Courting Justice: The Elephant in the Room

February 25, 2013

By Robert N. Hunn

I know what you’re thinking. Here is a plaintiffs trial lawyer (namely, me) starting a blog about the civil justice system. This guy is going to be a spin doctor for the plaintiff personal injury bar. He’s going to rant and rave about how plaintiff lawyers are misunderstood. How they are not the bottom feeding scum sucking swamp rats who hang out in emergency rooms looking to sue anyone for anything, no matter how trivial. Why waste my time reading his B.S. blog when I could be reviewing my Facebook page for the eleventh time today?

Now that we’ve gotten the pink elephant out in the open, let’s talk about it for a second. No, I am not going to tell you that being a trial lawyer is akin to being a Rabbi, or a policeman, or a fireman or a teacher (or a school crossing guard, a librarian or Bruce Springsteen).

I will tell you that at times I am ashamed at what I’ve seen plaintiff trial lawyers do. And while I am less against attorney advertisements than I was in my youth, I am literally disgusted with some of the representations I’ve heard plaintiff lawyers make in their ads. I want to punch the TV when I hear one lawyer constantly say, “We get you paid!” Paid? Being injured is the same as a job where you get paid? Will someone hire me to rupture my C-7 disc? No one gets paid for an injury. People are compensated for their impairments and the loss of their ability to freely enjoy their lives without those impairments.

That’s it. No one gets paid.

The plaintiff’s trial bar has its share of bad apples. Now—and here comes the but (you knew there was one coming)—here’s what I don’t concede. Every profession has its fair share of bad apples. There are doctors who have paid massive fines for billing Medicare for operations they didn’t perform. There are accountants creating mythical tax deductions and tax shelters for their clients. There are investment bankers getting wealthy on financial scams that bleed money from the poor. In any profession, there are those that bring shame to others.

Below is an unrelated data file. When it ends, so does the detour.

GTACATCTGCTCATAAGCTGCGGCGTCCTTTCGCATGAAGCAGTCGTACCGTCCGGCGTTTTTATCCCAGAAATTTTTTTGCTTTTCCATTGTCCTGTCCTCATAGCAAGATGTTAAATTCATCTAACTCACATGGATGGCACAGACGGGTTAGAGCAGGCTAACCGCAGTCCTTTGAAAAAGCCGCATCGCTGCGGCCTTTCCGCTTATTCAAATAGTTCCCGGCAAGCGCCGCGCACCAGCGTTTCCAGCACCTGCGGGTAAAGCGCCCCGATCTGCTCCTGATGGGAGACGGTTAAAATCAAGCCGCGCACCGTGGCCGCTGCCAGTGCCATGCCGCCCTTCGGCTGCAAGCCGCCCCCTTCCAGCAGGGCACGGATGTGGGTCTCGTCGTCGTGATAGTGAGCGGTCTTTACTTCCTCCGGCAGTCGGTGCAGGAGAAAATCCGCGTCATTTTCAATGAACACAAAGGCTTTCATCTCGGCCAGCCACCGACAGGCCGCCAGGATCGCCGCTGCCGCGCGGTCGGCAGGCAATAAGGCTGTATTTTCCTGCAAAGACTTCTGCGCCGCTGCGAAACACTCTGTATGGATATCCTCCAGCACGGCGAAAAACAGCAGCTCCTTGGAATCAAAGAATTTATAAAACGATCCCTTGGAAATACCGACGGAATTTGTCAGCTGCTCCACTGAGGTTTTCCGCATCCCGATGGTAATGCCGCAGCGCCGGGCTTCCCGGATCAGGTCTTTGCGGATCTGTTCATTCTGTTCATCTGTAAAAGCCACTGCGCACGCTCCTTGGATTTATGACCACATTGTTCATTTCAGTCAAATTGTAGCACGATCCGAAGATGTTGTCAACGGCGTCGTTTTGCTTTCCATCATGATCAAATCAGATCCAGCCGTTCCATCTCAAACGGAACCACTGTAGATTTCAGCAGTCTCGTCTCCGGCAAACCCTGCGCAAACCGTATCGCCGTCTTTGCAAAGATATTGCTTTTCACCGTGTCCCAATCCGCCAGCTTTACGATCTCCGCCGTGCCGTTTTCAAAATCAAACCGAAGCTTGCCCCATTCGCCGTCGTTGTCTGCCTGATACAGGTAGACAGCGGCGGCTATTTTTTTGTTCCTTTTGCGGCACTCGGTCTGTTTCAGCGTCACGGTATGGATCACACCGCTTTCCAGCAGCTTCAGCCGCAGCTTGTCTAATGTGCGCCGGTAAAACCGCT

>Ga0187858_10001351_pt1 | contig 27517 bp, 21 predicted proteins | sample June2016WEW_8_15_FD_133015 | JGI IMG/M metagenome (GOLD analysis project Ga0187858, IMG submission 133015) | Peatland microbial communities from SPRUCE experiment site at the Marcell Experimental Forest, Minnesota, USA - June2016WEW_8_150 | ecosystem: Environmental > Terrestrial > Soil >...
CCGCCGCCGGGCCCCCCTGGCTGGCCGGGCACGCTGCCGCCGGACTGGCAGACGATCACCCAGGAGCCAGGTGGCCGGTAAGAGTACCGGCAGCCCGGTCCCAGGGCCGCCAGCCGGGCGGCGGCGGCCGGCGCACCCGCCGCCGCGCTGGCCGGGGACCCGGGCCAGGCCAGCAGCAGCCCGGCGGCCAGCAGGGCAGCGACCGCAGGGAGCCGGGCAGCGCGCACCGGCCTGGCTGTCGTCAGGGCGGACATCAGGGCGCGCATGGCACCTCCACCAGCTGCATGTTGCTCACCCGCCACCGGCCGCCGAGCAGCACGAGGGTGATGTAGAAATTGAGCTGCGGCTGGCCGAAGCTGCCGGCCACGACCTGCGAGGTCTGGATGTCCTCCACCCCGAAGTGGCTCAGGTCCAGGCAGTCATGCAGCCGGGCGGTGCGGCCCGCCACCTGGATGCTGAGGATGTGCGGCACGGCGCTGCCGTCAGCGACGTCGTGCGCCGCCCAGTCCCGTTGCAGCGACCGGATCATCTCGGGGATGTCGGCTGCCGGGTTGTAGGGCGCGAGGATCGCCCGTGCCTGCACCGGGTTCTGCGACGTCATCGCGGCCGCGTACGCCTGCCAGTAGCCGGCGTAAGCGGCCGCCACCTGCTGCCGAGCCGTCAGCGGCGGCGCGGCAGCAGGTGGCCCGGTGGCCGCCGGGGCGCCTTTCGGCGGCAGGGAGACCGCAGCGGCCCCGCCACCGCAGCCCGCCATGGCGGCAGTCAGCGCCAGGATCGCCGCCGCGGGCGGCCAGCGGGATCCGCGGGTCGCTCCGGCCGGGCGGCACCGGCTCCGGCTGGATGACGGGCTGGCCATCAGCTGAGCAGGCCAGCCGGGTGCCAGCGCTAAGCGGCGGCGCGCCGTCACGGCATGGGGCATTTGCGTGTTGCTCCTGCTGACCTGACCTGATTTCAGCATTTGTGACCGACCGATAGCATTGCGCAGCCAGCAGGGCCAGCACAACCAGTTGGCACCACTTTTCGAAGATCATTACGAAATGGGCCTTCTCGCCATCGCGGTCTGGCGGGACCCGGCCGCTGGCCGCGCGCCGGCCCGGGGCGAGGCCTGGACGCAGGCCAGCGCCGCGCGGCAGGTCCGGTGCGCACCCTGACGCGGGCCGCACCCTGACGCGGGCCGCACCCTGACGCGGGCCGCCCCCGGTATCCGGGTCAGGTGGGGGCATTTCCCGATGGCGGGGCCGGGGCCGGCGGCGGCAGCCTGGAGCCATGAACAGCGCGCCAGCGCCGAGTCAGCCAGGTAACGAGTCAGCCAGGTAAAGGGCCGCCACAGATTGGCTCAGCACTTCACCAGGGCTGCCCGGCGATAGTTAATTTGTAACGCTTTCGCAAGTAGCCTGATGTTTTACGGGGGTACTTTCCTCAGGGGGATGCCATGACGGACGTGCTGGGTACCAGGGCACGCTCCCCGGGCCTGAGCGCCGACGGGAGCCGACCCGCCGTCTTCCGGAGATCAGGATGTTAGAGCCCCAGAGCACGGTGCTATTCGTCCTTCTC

But here’s something that maybe you don’t know. It’s not the vast majority. It’s not even some. It’s a very small minority of lawyers. The majority of plaintiff trial lawyers are honest and play strictly by the rules. They don’t make a fortune, and they work very hard for their clients in return for their salary. The majority care deeply about their clients. The majority sleep very well at night because they don’t even come close to the line between ethical and unethical.

I will save for a future blog some of the things trial lawyers do that I am proud of.

Unfortunately, and I will admit this, my profession has been publically defined not by the vast majority, but by the few that will stage an accident or steal from their clients. And I agree it’s worse when we engage in unethical conduct than when it’s done by a physician or an accountant. Why is that? It’s because we have a fiduciary duty to our clients as well as the civil justice system to be painstakingly honest and forthright in all our dealings. This is the reason why lawyers, as a group, are defined by our bad apples and not the majority of good lawyers. We are supposed to be fiduciaries of integrity and honesty. It’s news when we are not.

We trial lawyers have to do a better job (I sound like Andy Reid) articulating what we stand for, what we do and what we believe in as a group. I would be the first to say neither I nor my legal brethren have handled this particular challenge well. I would be the first to point a finger directly at me and say, “My bad.”

In a future blog I will explain how a lawyer can defend a known mass murderer with his or her moral integrity intact.